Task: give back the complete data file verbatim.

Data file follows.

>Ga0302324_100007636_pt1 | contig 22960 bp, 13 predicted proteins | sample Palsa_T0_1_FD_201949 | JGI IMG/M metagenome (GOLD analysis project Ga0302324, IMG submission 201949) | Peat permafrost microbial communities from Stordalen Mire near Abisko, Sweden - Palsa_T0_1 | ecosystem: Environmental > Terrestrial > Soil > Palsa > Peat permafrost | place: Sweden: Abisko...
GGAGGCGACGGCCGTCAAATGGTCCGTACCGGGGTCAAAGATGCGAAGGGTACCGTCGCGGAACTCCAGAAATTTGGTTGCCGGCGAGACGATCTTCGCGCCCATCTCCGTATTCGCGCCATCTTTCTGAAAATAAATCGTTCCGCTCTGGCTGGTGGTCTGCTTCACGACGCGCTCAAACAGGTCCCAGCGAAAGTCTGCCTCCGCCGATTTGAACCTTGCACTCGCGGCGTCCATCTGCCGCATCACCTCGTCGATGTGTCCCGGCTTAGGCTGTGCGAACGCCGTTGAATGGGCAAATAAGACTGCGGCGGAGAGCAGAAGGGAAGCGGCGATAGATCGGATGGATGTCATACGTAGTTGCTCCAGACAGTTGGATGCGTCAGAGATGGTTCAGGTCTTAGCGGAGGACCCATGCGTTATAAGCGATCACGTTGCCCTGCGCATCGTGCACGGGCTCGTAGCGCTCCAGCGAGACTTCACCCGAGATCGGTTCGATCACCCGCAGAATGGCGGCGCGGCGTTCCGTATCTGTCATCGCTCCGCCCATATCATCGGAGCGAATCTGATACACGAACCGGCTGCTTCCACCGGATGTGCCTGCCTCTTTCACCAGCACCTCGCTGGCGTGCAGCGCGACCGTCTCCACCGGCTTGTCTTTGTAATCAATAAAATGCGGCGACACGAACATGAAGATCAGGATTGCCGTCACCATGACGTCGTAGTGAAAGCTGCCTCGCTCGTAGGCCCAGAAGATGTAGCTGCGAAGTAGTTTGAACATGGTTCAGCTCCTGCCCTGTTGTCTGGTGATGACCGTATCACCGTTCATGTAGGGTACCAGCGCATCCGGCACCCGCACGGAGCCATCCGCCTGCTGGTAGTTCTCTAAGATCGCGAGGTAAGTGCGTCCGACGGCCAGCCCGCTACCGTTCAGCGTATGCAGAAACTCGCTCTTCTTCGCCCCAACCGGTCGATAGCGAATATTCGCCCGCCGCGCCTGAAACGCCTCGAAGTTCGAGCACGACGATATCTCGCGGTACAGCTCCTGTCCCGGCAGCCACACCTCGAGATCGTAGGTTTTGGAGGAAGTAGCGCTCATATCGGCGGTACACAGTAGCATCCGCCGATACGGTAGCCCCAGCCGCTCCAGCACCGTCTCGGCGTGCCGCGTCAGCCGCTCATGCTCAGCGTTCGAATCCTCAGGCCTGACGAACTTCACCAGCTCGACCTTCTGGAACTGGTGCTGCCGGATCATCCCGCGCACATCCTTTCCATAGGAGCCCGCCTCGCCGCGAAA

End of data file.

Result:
>Ga0302324_100007636_pt1 | contig 22960 bp, 13 predicted proteins | sample Palsa_T0_1_FD_201949 | JGI IMG/M metagenome (GOLD analysis project Ga0302324, IMG submission 201949) | Peat permafrost microbial communities from Stordalen Mire near Abisko, Sweden - Palsa_T0_1 | ecosystem: Environmental > Terrestrial > Soil > Palsa > Peat permafrost | place: Sweden: Abisko...
GGAGGCGACGGCCGTCAAATGGTCCGTACCGGGGTCAAAGATGCGAAGGGTACCGTCGCGGAACTCCAGAAATTTGGTTGCCGGCGAGACGATCTTCGCGCCCATCTCCGTATTCGCGCCATCTTTCTGAAAATAAATCGTTCCGCTCTGGCTGGTGGTCTGCTTCACGACGCGCTCAAACAGGTCCCAGCGAAAGTCTGCCTCCGCCGATTTGAACCTTGCACTCGCGGCGTCCATCTGCCGCATCACCTCGTCGATGTGTCCCGGCTTAGGCTGTGCGAACGCCGTTGAATGGGCAAATAAGACTGCGGCGGAGAGCAGAAGGGAAGCGGCGATAGATCGGATGGATGTCATACGTAGTTGCTCCAGACAGTTGGATGCGTCAGAGATGGTTCAGGTCTTAGCGGAGGACCCATGCGTTATAAGCGATCACGTTGCCCTGCGCATCGTGCACGGGCTCGTAGCGCTCCAGCGAGACTTCACCCGAGATCGGTTCGATCACCCGCAGAATGGCGGCGCGGCGTTCCGTATCTGTCATCGCTCCGCCCATATCATCGGAGCGAATCTGATACACGAACCGGCTGCTTCCACCGGATGTGCCTGCCTCTTTCACCAGCACCTCGCTGGCGTGCAGCGCGACCGTCTCCACCGGCTTGTCTTTGTAATCAATAAAATGCGGCGACACGAACATGAAGATCAGGATTGCCGTCACCATGACGTCGTAGTGAAAGCTGCCTCGCTCGTAGGCCCAGAAGATGTAGCTGCGAAGTAGTTTGAACATGGTTCAGCTCCTGCCCTGTTGTCTGGTGATGACCGTATCACCGTTCATGTAGGGTACCAGCGCATCCGGCACCCGCACGGAGCCATCCGCCTGCTGGTAGTTCTCTAAGATCGCGAGGTAAGTGCGTCCGACGGCCAGCCCGCTACCGTTCAGCGTATGCAGAAACTCGCTCTTCTTCGCCCCAACCGGTCGATAGCGAATATTCGCCCGCCGCGCCTGAAACGCCTCGAAGTTCGAGCACGACGATATCTCGCGGTACAGCTCCTGTCCCGGCAGCCACACCTCGAGATCGTAGGTTTTGGAGGAAGTAGCGCTCATATCGGCGGTACACAGTAGCATCCGCCGATACGGTAGCCCCAGCCGCTCCAGCACCGTCTCGGCGTGCCGCGTCAGCCGCTCATGCTCAGCGTTCGAATCCTCAGGCCTGACGAACTTCACCAGCTCGACCTTCTGGAACTGGTGCTGCCGGATCATCCCGCGCACATCCTTTCCATAGGAGCCCGCCTCGCCGCGAAA